por Lauren Dubinsky
, Senior Reporter | September 24, 2018
Royal Philips announced on Tuesday a 15-year managed equipment service (MES) contract with Children’s Health in Texas worth $75 million.
“As hospital systems move from fee-based to value-based care, long-term strategic arrangements are becoming the business model of choice to better manage the cost and complexity of their technology investments, while expanding quality access to advanced medical care for their communities,” Carla Kriwet, CEO of connected care and health informatics at Philips, told HCB News.
As part of the contract, Philips will outfit the health system with its IntelliVue X3 smartphone-esque patient monitors. Children’s Health will also have access to other Philips monitoring technologies including IntelliVue Guardian with Early Warning Scoring and the IntelliVue Mobile Caregiver.
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“IntelliVue X3 is designed for uninterrupted patient monitoring — at the bedside and during transport,” said Kriwet. “This is important for adult patients and also for more vulnerable populations, like children.”
IntelliVue X3 also has the ability to provide dual SpO2 measurements on its own instead of requiring an additional measurement module. That is a common measurement needed for neonatal patients in the NICU environment.
In recent years, these MES agreements have become increasingly popular. The trend is mostly motivated by potentially significant cost savings and the opportunity to be on the cutting edge of technology.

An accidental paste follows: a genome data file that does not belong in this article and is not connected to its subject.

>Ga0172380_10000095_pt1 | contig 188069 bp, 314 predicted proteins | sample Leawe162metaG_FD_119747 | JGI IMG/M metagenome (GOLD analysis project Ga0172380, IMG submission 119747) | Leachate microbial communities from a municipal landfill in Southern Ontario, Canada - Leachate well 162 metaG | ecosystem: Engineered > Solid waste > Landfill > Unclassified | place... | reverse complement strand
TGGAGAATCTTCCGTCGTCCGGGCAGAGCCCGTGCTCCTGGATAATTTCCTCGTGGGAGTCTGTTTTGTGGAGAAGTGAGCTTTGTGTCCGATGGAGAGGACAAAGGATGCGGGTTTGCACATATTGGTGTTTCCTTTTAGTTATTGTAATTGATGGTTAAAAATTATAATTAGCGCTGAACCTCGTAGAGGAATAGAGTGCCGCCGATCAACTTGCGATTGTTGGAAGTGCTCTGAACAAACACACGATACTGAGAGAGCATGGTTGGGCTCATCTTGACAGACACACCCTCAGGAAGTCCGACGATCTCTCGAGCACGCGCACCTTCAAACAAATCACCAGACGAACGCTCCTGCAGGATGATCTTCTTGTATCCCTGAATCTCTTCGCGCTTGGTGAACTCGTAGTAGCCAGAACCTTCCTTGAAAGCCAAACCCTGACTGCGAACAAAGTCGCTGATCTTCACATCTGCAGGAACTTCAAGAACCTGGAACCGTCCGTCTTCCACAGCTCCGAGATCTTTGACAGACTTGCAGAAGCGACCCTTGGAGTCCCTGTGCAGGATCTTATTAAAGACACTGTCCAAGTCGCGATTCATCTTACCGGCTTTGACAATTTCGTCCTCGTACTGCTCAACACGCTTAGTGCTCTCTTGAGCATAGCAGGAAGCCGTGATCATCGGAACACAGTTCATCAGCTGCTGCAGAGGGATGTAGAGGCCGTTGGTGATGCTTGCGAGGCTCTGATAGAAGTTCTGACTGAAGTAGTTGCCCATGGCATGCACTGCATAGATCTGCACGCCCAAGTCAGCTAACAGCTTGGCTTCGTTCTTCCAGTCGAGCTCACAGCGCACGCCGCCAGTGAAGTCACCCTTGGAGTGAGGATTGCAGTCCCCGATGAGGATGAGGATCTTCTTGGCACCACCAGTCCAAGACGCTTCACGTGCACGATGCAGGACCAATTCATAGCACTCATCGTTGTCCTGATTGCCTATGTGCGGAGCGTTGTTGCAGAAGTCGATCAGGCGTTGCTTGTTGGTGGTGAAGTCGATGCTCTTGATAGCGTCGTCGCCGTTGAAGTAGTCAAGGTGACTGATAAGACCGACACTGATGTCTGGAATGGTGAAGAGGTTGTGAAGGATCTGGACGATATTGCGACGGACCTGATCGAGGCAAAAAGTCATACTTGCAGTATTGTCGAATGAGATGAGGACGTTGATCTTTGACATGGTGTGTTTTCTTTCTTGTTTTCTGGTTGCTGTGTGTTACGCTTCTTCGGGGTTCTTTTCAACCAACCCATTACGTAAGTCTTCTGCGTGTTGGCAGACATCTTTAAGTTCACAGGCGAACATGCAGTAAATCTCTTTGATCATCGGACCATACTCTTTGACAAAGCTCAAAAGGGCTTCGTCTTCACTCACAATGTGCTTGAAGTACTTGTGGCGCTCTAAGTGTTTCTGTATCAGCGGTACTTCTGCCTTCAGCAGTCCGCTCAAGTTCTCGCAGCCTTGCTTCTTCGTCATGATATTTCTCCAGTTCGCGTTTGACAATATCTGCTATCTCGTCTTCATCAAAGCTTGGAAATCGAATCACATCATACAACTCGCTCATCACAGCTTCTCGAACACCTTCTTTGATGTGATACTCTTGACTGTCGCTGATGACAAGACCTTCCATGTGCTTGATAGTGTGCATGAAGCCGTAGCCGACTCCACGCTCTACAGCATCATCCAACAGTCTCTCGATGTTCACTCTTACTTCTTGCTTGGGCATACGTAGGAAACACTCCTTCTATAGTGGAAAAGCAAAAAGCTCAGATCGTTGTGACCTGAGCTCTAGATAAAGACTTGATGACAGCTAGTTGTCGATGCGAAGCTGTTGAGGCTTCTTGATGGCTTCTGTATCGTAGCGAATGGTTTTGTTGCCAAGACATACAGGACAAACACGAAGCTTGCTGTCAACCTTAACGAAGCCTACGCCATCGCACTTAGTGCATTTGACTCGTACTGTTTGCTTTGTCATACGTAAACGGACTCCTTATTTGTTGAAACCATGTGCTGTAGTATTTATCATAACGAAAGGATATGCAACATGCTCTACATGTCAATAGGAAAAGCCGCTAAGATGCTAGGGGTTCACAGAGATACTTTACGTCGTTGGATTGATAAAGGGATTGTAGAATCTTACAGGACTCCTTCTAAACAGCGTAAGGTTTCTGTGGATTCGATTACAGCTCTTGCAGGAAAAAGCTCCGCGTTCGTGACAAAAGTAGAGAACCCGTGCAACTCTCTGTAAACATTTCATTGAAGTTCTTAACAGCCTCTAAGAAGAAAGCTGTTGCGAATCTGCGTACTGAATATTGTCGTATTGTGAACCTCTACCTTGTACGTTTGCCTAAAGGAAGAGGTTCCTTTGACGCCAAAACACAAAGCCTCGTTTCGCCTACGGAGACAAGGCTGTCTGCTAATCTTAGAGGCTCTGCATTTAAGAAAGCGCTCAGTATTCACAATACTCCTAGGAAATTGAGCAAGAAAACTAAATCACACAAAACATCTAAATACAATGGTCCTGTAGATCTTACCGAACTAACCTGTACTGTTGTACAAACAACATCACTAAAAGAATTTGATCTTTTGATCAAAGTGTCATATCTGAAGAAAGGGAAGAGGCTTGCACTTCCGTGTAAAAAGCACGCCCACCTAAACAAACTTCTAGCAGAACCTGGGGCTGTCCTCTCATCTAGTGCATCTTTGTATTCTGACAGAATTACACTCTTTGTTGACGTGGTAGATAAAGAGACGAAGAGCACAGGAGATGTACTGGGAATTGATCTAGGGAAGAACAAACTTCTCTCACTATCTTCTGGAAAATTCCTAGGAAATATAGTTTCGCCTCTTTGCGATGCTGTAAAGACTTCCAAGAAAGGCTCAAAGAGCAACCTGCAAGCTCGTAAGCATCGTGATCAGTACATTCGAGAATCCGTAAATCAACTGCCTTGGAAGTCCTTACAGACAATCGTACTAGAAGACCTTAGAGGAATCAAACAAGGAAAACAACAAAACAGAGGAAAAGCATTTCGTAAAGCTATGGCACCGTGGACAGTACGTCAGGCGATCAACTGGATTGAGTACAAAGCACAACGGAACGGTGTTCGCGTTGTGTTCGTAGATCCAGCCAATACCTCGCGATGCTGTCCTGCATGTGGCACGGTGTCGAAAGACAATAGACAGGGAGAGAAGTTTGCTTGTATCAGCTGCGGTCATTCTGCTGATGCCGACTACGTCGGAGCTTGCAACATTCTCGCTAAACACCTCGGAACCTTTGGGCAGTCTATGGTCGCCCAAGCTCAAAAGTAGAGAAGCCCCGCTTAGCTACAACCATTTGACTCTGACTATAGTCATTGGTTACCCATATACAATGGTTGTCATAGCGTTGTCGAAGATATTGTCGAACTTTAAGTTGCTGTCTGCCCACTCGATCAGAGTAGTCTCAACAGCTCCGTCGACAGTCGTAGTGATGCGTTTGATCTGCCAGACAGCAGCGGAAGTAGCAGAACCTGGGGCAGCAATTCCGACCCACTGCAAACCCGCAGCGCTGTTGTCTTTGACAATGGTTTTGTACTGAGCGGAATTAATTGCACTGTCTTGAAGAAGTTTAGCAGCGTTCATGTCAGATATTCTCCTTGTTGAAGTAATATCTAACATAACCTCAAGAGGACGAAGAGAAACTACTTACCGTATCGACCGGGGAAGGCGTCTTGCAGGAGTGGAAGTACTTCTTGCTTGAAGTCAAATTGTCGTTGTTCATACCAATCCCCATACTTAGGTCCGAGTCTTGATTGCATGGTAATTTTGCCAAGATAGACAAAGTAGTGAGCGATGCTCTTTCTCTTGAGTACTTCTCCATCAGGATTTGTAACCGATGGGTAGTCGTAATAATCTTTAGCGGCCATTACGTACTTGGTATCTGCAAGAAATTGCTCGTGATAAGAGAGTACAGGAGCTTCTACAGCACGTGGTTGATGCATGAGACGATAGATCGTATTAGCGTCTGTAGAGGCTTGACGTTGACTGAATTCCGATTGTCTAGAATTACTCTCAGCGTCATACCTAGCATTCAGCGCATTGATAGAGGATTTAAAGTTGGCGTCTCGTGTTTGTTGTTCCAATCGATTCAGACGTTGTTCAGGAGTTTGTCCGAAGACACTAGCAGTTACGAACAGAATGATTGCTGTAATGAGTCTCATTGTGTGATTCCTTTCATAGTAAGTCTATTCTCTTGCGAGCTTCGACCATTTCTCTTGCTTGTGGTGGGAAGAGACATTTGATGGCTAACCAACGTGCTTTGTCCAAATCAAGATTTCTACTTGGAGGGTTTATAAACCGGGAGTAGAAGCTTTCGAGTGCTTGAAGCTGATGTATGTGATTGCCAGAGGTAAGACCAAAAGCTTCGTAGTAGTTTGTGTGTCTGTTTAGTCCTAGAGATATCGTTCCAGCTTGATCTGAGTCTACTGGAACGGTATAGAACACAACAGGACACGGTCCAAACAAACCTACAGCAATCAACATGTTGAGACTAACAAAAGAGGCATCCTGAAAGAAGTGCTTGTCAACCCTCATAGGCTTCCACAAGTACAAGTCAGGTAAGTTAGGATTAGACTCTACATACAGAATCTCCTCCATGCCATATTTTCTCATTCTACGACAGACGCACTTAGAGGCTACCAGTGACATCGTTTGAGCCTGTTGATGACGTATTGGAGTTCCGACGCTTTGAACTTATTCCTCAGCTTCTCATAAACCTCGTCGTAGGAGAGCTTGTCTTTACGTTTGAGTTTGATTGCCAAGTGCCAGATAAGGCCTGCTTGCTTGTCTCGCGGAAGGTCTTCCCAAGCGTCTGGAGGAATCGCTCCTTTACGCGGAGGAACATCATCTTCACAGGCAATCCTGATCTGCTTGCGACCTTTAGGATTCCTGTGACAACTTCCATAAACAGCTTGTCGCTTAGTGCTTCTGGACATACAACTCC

“This is a very attractive value proposition for a lot of health systems, especially in a competitive environment where they have to attract physicians and patients by the fact that they have the latest medical technology to offer,” Sourabh Pagaria, senior vice president and global head of enterprise services at Siemens Healthineers, said in our August magazine issue.
Philips is dominating the U.S. market, but Siemens has a strong presence in Europe, with around 30 contracts under its belt. GE Healthcare also has contracts in Europe.
Since value-based care is on its way to becoming the standard reimbursement model, MES agreements may become the standard way hospitals and health systems procure equipment. The healthcare system is facing enormous challenges including the aging population and an increase in chronic, lifestyle-related diseases, while also under pressure to increase access and quality of care.
“We need to focus on breaking down the boundaries standing in the way of organizing healthcare around the patient,” said Kriwet. “This is done by forming long-term, deep, strategic partnerships to co-design innovations that seamlessly bring together people, data and technology.”Back to HCB News